How to store Blocks in NSDictionary

Are you getting a crash trying to store your block in a NSDictionary instance?

From http://developer.apple.com/library/ios/#releasenotes/ObjectiveC/RN-TransitioningToARC/_index.html:

Blocks “just work” when you pass blocks up the stack in ARC mode, such as in a return. You don’t have to call Block Copy any more. You still need to use [^{} copy] when passing “down” the stack into arrayWithObjects: and other methods that do a retain.

From http://developer.apple.com/library/ios/#documentation/cocoa/Conceptual/Blocks/Articles/bxVariables.html:

As an optimization, block storage starts out on the stack—just like blocks themselves do. If the block is copied using Block_copy (or in Objective-C when the block is sent a copy), variables are copied to the heap. Thus, the address of a __block variable can change over time.

This means that the block variables in your function are stored in the stack, and when the function returns, they get wiped out. If you’re using ARC, your crash is caused by block variables being over released. Calling copy on a block makes block variables stick around.

Here’s what it looks like:

        __weak id weakSelf = self;  // Weak block variable prevents retain cycle.
        void (^myBlock)() = ^() { 
            NSLog(@"Called from %@!", weakSelf);
        };
        
        // Copy the block so the block variable sticks around!
        NSDictionary *dictionary = [NSDictionary dictionaryWithObjectsAndKeys:[myBlock copy], @"MyBlock", nil];    
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The mysterious case of an unexpectedly changing NSString attribute

So I had a vanilla Core Data entity with a @property (nonatomic, retain) NSString *text property and a NSTextView *textView used to edit text that would be stored to this value. Initialization looked something like textView.string = model.text and saving looks like model.text = textView.string in textDidEndEditing:.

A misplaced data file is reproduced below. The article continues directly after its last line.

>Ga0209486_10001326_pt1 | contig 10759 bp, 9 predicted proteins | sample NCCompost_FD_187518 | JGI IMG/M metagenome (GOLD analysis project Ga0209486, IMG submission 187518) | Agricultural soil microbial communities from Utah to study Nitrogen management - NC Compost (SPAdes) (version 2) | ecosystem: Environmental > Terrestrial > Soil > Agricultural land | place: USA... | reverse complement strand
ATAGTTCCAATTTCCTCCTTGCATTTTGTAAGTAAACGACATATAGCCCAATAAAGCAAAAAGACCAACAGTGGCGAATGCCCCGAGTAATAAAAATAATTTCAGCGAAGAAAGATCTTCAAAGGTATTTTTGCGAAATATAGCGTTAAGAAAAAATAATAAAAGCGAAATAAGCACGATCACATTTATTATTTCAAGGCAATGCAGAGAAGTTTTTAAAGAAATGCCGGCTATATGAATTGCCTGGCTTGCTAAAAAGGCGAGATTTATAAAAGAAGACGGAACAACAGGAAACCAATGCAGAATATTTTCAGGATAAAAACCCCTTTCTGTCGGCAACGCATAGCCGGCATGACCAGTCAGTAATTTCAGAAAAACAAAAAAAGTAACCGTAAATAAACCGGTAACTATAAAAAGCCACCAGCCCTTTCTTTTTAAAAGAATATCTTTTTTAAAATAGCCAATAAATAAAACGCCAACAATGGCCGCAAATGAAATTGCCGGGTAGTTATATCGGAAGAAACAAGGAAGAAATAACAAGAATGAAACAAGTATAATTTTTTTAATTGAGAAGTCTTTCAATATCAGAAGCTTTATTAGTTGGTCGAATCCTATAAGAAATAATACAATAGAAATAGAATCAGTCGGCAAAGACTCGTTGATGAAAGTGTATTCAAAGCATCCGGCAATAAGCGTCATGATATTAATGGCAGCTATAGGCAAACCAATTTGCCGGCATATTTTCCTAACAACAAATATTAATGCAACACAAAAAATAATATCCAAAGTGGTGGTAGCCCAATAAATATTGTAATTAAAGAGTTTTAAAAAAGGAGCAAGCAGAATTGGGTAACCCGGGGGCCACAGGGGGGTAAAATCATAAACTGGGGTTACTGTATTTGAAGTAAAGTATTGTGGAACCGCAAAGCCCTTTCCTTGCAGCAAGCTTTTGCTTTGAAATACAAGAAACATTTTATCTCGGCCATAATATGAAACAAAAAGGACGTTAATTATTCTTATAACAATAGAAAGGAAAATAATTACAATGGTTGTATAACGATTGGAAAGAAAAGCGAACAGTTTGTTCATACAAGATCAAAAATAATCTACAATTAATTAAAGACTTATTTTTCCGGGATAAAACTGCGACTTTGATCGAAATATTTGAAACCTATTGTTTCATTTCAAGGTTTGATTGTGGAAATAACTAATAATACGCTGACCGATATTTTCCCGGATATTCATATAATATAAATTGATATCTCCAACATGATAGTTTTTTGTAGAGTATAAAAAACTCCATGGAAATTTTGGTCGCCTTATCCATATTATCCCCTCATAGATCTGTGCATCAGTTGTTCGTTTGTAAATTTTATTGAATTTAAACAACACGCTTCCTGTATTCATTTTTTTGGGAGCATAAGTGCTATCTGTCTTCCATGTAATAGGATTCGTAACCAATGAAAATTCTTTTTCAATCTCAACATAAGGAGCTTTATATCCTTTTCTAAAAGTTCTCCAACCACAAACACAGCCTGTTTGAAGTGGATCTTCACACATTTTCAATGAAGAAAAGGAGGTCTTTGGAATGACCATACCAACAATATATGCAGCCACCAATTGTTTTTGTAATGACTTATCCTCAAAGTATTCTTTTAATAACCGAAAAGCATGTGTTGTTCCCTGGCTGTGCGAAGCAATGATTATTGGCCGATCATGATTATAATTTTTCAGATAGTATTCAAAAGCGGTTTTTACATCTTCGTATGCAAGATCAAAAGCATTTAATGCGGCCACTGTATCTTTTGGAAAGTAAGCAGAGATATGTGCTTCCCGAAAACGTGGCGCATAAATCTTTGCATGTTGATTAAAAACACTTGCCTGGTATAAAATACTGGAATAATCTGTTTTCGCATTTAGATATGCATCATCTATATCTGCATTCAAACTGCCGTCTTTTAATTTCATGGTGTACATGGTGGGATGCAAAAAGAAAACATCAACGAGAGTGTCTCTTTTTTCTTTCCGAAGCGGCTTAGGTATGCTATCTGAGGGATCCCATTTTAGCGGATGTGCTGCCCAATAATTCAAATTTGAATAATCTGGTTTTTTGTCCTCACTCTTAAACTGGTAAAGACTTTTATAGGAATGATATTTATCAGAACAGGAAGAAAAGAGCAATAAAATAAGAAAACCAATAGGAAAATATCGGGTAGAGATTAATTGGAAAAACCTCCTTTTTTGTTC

All good right? Wrong. The value wasn’t sticking. It was changed even though the model’s setter without ever being called. Can you guess why?

It took me wayy too long to debug, but finally… checking out NSText’s string getter method, we see:

For performance reasons, this method returns the current backing store of the text object. If you want to maintain a snapshot of this as you manipulate the text storage, you should make a copy of the appropriate substring.

Tracing NSLog(@"%@", [textView.string class]) we see it is actually an instance of NSBigMutableString. This means both the text editor and entity now hold a reference to the same mutable NSString. Basic CS101, duh! There are two possible fixes: Define the string property using copy vs retain, @property (nonatomic, copy) NSString *text or manually copy the string when setting the value like model.text = [textView.string copy]. See this Stack Overflow post for more info on when to use retain/copy on NSString.